Favorable outcome (mRS 0 or 1) at 90 days (%) 52.4 45.2 1.34 (1.02 – 1.76) .04

A secondary end point, a global analysis combining 4 neurologic and disability scores, also showed an improvement with treatment vs placebo (odds ratio, 1.28 [95% CI, 1.00 – 1.65]; P < .05).

In terms of safety, the incidence of intracerebral hemorrhage (ICH) and symptomatic ICH was significantly higher with tPA than placebo, the authors note, although this difference did not translate into an increase in mortality.

ECASS 3: Intracerebral Hemorrhage (ICH) and Mortality by Treatment Group

End Point tPA Placebo P
Any ICH 27.0 17.6 .001
Symptomatic ICH 2.4 0.2 .008
Mortality 7.7 8.4 .68

The authors point out that in ECASS 3, they modified the ECASS definition of symptomatic ICH by specifying that the hemorrhage had to have been identified as the predominant cause of the neurologic deterioration. Using that definition, the rate was higher with treatment than placebo but was still low overall.

When they used the definitions used in other trials, they add, "the rate of symptomatic intracerebral hemorrhage in our trial was no higher than that reported in previous randomized trials or in [the Safe Implementation of Thrombolysis in Stroke — Monitoring Study] SITS-MOST, despite the extended time window in our study."

There was no significant difference in the rate of other adverse events, they note.

A Long, Difficult Path

In an editorial accompanying the paper, Patrick Lyden, MD, from the University of California, San Diego, points out that the results of ECASS 3, like the National Institute of Neurological Disorders and Stroke (NINDS) trial that established the efficacy of tPA in stroke treatment, was robust across multiple end points, and showed efficacy for treatment despite an increased rate of hemorrhage. Based on this, he writes, "one cannot help wondering why thrombolytic therapy has traveled such a long, difficult path to wider clinical use."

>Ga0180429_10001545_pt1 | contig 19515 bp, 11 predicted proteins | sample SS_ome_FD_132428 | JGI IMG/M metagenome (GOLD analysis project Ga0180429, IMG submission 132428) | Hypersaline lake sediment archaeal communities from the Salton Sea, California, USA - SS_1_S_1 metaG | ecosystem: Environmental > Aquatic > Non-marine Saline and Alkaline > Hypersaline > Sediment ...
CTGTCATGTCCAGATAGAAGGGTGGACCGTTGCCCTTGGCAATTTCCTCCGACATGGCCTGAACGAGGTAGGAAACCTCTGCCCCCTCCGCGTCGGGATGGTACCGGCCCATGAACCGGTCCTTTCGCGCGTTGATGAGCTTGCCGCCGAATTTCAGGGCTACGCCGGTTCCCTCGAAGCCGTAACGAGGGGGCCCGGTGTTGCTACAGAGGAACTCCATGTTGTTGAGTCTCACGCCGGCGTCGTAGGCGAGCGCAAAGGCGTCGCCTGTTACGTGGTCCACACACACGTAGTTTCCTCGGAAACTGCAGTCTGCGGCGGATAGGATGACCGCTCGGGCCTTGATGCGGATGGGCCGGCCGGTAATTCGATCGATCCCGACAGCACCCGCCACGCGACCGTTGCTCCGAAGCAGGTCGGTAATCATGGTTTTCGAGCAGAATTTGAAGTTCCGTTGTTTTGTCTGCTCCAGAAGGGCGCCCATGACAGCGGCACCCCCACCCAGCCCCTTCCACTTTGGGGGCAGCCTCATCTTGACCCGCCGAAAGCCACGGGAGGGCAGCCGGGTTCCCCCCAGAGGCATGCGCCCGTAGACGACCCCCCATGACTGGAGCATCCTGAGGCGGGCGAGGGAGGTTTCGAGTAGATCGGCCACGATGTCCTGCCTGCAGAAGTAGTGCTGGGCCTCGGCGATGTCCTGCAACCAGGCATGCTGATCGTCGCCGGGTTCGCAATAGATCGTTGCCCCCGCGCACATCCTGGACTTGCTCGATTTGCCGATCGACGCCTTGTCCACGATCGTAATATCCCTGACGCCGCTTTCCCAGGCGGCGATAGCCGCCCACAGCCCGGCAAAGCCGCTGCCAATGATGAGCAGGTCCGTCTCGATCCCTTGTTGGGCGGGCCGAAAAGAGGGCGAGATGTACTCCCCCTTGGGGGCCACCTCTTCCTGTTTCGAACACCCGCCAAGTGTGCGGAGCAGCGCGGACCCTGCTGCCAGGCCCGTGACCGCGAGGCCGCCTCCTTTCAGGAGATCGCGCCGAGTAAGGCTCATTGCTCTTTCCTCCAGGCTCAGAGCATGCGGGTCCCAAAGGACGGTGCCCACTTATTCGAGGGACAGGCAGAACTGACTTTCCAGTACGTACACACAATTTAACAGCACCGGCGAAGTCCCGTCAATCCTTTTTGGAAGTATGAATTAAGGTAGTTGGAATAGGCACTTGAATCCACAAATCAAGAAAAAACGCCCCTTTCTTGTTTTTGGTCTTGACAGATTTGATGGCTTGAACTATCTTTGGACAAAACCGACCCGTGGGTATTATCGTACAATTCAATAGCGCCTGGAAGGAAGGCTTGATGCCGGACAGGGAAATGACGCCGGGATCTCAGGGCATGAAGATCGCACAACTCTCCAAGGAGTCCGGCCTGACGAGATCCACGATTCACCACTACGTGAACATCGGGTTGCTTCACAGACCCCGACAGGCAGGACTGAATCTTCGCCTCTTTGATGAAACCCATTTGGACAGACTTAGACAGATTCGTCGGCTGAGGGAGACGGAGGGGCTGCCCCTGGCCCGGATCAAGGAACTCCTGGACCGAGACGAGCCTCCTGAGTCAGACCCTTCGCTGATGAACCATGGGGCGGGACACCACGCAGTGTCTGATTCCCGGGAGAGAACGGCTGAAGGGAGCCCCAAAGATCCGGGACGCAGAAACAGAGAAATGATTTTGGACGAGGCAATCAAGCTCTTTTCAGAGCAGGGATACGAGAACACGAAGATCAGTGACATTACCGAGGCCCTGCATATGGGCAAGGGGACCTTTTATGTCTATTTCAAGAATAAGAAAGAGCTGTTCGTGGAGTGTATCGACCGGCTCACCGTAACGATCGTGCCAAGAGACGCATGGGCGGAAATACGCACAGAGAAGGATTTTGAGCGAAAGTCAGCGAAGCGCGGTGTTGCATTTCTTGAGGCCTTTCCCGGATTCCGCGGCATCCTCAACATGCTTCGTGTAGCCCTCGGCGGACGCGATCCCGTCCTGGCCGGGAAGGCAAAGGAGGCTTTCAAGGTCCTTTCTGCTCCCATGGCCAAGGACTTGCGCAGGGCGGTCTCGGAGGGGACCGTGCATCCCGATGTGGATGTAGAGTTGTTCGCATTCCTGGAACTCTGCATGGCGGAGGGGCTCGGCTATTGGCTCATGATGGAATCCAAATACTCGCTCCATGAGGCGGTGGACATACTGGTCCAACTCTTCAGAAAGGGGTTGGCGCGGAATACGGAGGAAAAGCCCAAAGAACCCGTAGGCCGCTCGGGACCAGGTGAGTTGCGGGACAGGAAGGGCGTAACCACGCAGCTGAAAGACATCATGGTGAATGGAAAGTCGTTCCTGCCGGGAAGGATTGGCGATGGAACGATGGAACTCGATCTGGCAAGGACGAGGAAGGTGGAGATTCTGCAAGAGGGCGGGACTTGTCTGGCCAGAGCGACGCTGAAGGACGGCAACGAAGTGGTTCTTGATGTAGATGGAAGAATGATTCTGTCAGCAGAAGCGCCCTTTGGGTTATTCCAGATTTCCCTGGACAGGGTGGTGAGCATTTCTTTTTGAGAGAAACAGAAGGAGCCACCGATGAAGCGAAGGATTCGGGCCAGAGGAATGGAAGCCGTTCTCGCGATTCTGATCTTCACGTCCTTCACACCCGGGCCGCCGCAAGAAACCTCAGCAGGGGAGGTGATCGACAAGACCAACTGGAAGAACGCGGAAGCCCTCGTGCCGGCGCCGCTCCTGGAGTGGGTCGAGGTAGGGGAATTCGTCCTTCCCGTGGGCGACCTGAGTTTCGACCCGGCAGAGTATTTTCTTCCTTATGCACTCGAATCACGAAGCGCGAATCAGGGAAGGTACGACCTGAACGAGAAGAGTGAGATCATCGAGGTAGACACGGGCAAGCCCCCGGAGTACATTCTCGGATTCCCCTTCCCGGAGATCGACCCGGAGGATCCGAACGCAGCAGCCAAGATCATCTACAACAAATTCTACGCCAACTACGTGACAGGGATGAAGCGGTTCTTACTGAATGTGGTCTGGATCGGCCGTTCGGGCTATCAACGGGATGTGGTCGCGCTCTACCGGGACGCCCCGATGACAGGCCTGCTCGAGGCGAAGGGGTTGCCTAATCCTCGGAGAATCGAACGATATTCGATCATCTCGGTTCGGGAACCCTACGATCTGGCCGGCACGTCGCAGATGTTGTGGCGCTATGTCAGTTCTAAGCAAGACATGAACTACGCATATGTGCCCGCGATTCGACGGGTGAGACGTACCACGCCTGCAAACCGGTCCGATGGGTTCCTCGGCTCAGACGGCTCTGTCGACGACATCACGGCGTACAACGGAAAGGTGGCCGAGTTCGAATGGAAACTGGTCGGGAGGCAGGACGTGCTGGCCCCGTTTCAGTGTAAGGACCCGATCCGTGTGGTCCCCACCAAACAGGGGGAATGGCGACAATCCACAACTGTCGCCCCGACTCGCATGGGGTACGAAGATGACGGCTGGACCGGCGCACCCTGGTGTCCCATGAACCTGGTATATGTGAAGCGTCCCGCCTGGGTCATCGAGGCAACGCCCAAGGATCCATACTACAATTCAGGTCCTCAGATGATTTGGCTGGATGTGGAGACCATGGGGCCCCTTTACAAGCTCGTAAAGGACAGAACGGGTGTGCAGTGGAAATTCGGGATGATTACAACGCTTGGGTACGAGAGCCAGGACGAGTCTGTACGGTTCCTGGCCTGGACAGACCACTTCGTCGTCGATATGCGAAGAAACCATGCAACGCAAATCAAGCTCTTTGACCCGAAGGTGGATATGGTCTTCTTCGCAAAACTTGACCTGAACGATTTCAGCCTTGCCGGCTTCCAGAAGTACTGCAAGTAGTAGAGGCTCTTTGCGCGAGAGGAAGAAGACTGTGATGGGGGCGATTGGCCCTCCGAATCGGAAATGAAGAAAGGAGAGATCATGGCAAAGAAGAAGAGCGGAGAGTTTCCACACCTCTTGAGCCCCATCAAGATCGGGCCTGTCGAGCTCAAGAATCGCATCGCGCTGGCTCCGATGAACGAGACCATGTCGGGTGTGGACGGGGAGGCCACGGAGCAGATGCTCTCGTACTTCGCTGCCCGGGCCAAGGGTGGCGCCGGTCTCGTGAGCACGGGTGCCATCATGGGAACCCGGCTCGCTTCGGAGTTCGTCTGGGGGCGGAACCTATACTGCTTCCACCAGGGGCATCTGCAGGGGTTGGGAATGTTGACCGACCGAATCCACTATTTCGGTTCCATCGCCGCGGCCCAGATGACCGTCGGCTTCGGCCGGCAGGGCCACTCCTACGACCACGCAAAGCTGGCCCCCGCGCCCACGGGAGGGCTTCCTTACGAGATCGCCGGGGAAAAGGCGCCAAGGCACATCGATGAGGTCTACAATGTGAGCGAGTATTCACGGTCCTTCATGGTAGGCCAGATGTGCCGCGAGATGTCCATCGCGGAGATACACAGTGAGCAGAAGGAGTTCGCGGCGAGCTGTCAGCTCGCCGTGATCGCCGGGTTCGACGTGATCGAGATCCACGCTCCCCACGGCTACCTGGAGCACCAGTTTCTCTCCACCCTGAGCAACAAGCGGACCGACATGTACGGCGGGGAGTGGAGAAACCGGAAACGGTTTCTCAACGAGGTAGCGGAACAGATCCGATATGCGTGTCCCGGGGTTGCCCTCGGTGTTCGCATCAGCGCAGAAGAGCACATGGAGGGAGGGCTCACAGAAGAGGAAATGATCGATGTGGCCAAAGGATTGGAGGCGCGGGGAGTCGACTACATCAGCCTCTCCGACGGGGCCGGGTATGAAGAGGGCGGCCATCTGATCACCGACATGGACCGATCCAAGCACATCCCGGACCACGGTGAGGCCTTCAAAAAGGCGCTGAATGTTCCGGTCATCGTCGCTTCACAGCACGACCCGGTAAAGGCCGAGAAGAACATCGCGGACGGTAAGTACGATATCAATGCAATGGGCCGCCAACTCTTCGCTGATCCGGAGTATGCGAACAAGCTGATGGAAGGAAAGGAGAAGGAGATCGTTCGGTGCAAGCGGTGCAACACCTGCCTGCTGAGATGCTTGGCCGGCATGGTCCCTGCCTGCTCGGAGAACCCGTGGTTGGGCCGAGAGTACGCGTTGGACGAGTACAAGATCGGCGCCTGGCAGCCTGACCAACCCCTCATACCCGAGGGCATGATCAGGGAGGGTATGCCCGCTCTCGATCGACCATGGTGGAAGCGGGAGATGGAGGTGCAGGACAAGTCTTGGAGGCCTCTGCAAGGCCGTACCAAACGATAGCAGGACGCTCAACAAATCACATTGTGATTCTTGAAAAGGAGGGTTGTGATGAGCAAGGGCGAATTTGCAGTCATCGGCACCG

The inclusion and exclusion criteria for ECASS 3 were broad, and in general, patients who present with an acute stroke will qualify for treatment, he writes. When collected properly, the evidence consistently shows that one-third of patients with stroke come to an emergency department within the appropriate time window and satisfy the criteria for thrombolytic therapy, Dr. Lyden writes.

"The frequently quoted statistic that only 4% of all patients with stroke receive [recombinant tissue plasminogen activator] rt-PA must be viewed as an important indictment of our healthcare system and of the field of neurology in particular," he asserts. "The patients are coming in, but we are not."

Policies and procedures should be instituted to ensure that patients are promptly identified and treated, quality outcome data must be used to select and designate treatment centers of excellence for patients with acute stroke, and patients should be diverted to these centers, Dr. Lyden concludes. "The public expects no less, and given the past decade of distortion of the NINDS study findings and delay in implementing thrombolytic therapy for acute stroke, we have not a minute to lose."

ECASS 3 was supported by Boehringer Ingelheim. Dr. Hacke reports receiving consulting, advisory board, and lecture fees from Paion, Forest Laboratories, Lundbeck, and Boehringer Ingelheim and grant support from Lundbeck. Disclosures for other ECASS investigators appear in the paper. Dr. Lyden reports no conflict of interest relevant to his editorial.

N Engl J Med. 2008;359:1317-1329, 1393-1395.